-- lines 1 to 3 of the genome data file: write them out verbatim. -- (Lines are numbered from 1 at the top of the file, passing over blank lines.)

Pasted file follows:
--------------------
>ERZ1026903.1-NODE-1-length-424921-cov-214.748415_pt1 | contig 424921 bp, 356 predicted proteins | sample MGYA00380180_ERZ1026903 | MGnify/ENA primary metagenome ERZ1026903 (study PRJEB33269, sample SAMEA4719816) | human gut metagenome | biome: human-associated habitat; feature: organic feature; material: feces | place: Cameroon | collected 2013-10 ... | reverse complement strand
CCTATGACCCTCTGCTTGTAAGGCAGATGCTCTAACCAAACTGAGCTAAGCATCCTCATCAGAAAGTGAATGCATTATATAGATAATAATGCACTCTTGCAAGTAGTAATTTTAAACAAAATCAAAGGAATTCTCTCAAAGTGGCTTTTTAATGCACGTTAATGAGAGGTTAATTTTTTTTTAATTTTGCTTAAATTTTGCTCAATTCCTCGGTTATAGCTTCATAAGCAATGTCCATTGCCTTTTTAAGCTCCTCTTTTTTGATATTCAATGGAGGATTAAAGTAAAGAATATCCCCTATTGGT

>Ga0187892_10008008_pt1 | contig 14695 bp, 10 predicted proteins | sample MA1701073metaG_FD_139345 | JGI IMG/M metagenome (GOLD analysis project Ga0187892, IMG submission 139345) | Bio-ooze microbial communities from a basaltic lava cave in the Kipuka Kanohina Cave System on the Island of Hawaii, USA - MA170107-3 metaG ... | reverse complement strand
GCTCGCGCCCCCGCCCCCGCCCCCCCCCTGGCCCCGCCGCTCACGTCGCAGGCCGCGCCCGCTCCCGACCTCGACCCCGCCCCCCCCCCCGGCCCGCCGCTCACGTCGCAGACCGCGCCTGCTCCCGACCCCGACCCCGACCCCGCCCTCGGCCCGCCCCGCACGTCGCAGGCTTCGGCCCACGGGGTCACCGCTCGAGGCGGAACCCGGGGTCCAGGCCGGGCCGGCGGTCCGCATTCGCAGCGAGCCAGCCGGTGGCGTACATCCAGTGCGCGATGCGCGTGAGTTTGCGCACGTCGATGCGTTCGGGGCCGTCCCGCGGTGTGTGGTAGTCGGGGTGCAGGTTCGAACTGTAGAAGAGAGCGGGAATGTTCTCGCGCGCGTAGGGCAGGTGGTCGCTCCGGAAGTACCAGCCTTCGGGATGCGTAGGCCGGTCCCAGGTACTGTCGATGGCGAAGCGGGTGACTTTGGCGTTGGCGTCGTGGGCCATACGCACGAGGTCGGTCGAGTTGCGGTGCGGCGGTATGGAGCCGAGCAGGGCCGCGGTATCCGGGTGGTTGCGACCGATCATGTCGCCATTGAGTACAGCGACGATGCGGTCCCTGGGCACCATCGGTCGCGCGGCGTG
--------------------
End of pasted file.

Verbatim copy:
>ERZ1026903.1-NODE-1-length-424921-cov-214.748415_pt1 | contig 424921 bp, 356 predicted proteins | sample MGYA00380180_ERZ1026903 | MGnify/ENA primary metagenome ERZ1026903 (study PRJEB33269, sample SAMEA4719816) | human gut metagenome | biome: human-associated habitat; feature: organic feature; material: feces | place: Cameroon | collected 2013-10 ... | reverse complement strand
CCTATGACCCTCTGCTTGTAAGGCAGATGCTCTAACCAAACTGAGCTAAGCATCCTCATCAGAAAGTGAATGCATTATATAGATAATAATGCACTCTTGCAAGTAGTAATTTTAAACAAAATCAAAGGAATTCTCTCAAAGTGGCTTTTTAATGCACGTTAATGAGAGGTTAATTTTTTTTTAATTTTGCTTAAATTTTGCTCAATTCCTCGGTTATAGCTTCATAAGCAATGTCCATTGCCTTTTTAAGCTCCTCTTTTTTGATATTCAATGGAGGATTAAAGTAAAGAATATCCCCTATTGGT

>Ga0187892_10008008_pt1 | contig 14695 bp, 10 predicted proteins | sample MA1701073metaG_FD_139345 | JGI IMG/M metagenome (GOLD analysis project Ga0187892, IMG submission 139345) | Bio-ooze microbial communities from a basaltic lava cave in the Kipuka Kanohina Cave System on the Island of Hawaii, USA - MA170107-3 metaG ... | reverse complement strand